The morning of the march we lined up at 6am along 34th Street in Manhattan, checking in with a well-organized team of head teachers, bus captains, and other volunteers. I was assigned to Roshi Enkyo O’Hara’s bus. Buddhist Global Relief provided us with breakfast bags and instructions for what to do once on the ground in DC. After a DVD introduction to the Rolling Retreat featuring Bhikkhu Bodhi’s impassioned plea for compassionate action, Enkyo spoke to the politically engaged nature of her tradition, Soto Zen. Teachings continued throughout the four-hour bus ride, including commentary from Reverend T.K. Nakagaki of the Buddhist Council of New York, Michele LaPorte of the Shambhala and Vajrayana Buddhist traditions, and Reverend Doyeon Park of Won Buddhism New York. It was a unique opportunity to hear a number of Buddhist perspectives on the necessity of engaging Buddhist practices to confront what Bhikkhu Bodhi explained as a challenge and crisis that faces the entire global community.

We had the opportunity to share with each other about our own practices and a little about the things that motivated us to participate in the march. Some common themes included a desire to ensure a hospitable climate for future generations and a commitment to being with others who have similar values. As my bus neighbor Marilyn Ivy, an anthropology professor at Columbia University, said, “being around other people makes confronting these challenges seem more doable.”

Many different Buddhist traditions were represented on my bus alone, including Pure Land, Chan, Won, Shambhala, Nyingma, and we were joined by a member of the Baha’i faith. Some wanted to be actively engaged in democracy, and there were monastics on the bus who said that as people of conscience, they wanted to make sure Trump knew that his actions were being witnessed. The common thread was feeling the need to respond to the climate emergency from a place of compassion.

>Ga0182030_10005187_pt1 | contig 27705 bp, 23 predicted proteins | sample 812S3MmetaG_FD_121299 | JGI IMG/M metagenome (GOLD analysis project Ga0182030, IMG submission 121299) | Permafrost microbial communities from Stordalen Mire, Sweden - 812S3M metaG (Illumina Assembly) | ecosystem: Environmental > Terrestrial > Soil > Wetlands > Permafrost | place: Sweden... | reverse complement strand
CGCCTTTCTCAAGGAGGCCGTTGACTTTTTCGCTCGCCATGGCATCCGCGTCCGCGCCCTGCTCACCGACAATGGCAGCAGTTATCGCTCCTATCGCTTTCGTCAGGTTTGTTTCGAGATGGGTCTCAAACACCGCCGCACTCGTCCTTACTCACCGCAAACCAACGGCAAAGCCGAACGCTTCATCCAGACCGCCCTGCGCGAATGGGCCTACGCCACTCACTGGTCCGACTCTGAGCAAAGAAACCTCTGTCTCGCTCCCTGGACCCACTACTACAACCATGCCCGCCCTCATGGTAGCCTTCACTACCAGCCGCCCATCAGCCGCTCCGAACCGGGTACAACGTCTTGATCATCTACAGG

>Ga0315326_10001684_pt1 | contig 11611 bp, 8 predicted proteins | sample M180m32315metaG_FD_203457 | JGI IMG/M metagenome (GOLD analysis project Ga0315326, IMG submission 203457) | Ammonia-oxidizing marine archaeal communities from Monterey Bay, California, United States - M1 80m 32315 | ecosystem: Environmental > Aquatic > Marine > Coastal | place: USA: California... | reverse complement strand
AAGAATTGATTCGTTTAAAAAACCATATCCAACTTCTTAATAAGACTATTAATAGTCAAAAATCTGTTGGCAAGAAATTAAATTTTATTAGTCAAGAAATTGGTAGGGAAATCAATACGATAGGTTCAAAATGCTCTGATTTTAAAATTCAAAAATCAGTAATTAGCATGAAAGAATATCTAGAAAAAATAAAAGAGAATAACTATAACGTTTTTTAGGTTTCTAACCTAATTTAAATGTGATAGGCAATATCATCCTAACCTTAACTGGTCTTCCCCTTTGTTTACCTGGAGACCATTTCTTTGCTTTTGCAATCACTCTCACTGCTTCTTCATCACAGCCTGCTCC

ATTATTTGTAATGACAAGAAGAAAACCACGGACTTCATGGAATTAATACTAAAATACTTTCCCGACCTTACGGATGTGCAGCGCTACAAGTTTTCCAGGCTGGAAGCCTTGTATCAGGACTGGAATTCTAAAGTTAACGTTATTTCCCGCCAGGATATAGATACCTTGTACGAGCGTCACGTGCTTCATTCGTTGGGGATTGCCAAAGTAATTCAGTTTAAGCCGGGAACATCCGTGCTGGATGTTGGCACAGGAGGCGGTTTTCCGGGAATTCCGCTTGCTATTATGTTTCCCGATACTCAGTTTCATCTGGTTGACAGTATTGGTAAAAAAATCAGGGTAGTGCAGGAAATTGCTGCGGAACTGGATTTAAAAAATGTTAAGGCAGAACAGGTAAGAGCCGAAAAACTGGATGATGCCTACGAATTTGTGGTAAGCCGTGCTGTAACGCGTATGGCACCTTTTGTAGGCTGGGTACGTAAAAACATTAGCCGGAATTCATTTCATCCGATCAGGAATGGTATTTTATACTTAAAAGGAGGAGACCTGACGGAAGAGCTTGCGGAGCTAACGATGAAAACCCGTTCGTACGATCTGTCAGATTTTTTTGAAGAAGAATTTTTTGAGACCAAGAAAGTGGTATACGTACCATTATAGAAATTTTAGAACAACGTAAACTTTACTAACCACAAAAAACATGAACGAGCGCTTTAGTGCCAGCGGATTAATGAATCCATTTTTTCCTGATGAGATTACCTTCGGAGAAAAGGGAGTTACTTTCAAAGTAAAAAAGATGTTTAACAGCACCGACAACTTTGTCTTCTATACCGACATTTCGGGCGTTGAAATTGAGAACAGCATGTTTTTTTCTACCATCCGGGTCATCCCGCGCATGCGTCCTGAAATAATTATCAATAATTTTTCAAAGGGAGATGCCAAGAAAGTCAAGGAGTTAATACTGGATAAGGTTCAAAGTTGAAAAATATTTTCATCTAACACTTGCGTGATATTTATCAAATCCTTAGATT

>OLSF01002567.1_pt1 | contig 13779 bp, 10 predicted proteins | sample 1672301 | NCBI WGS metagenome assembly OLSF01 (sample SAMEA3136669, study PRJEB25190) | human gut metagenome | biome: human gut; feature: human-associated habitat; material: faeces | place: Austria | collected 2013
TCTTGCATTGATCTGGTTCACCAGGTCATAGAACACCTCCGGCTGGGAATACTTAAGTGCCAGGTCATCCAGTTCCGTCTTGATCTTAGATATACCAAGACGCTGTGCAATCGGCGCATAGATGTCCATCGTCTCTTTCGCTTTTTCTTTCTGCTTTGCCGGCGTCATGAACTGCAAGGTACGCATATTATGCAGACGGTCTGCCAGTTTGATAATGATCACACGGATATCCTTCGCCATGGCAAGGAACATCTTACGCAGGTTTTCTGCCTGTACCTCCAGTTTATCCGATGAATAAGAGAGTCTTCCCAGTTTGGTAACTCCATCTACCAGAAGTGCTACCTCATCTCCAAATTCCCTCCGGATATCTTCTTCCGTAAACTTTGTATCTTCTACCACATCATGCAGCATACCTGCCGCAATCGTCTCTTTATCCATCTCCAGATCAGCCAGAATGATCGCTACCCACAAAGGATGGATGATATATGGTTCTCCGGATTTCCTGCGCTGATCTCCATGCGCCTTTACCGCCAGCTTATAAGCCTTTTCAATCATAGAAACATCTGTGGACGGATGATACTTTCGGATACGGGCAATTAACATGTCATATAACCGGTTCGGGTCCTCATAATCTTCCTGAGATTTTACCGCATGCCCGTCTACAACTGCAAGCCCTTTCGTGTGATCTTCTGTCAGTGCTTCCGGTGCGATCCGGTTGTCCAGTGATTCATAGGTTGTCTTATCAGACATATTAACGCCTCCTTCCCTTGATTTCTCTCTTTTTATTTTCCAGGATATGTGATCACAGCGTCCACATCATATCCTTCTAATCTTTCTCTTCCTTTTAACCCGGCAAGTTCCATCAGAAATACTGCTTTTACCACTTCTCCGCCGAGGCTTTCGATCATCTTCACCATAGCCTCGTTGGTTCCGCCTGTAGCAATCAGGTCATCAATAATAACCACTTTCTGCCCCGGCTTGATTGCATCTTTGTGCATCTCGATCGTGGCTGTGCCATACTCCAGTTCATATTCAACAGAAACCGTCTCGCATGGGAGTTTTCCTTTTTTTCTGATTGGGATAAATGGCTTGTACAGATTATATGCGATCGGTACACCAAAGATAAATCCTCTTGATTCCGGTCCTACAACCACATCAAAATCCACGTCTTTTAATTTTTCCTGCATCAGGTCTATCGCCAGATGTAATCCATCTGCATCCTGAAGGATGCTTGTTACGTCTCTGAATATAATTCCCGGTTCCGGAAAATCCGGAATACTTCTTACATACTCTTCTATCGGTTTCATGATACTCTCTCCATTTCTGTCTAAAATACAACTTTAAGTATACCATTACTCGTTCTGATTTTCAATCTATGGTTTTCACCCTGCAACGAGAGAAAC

Venerable Bhikkhu Bodhi, with fellow marchers, protecting himself from the hot sun at the Washington, D.C. People’s Climate March, 2017. Photo by Caroline Contillo.

Heading towards the starting point from the bus parking lot, the sheer volume of the march was striking. The streets and the sidewalks around the National Mall were packed shoulder to shoulder before we began marching. The density of the crowd made it difficult to stay together as a consolidated group so, once the march started, I moved through the crowd, attempting to talk to different factions within the Buddhist contingent. Aside from the participants who’d come from New York, I was told there were over 200 other Buddhists who had come from as far as Japan and Taiwan for the march.

I had the opportunity to ask Bhikkhu Bodhi what he felt the Buddhist basis for participating in the climate march might be. Under the intensity of what felt like a summer sun in August, he spoke about what equanimity means. “Equanimity does not mean withdrawing from all the events taking place in the world and cultivating indifference,” he said. “True equanimity should co-exist with the wisdom of cause and effect. Through wisdom we understand the causes of suffering and out of compassion we are motivated to act in ways that will eliminate those causes at different levels.”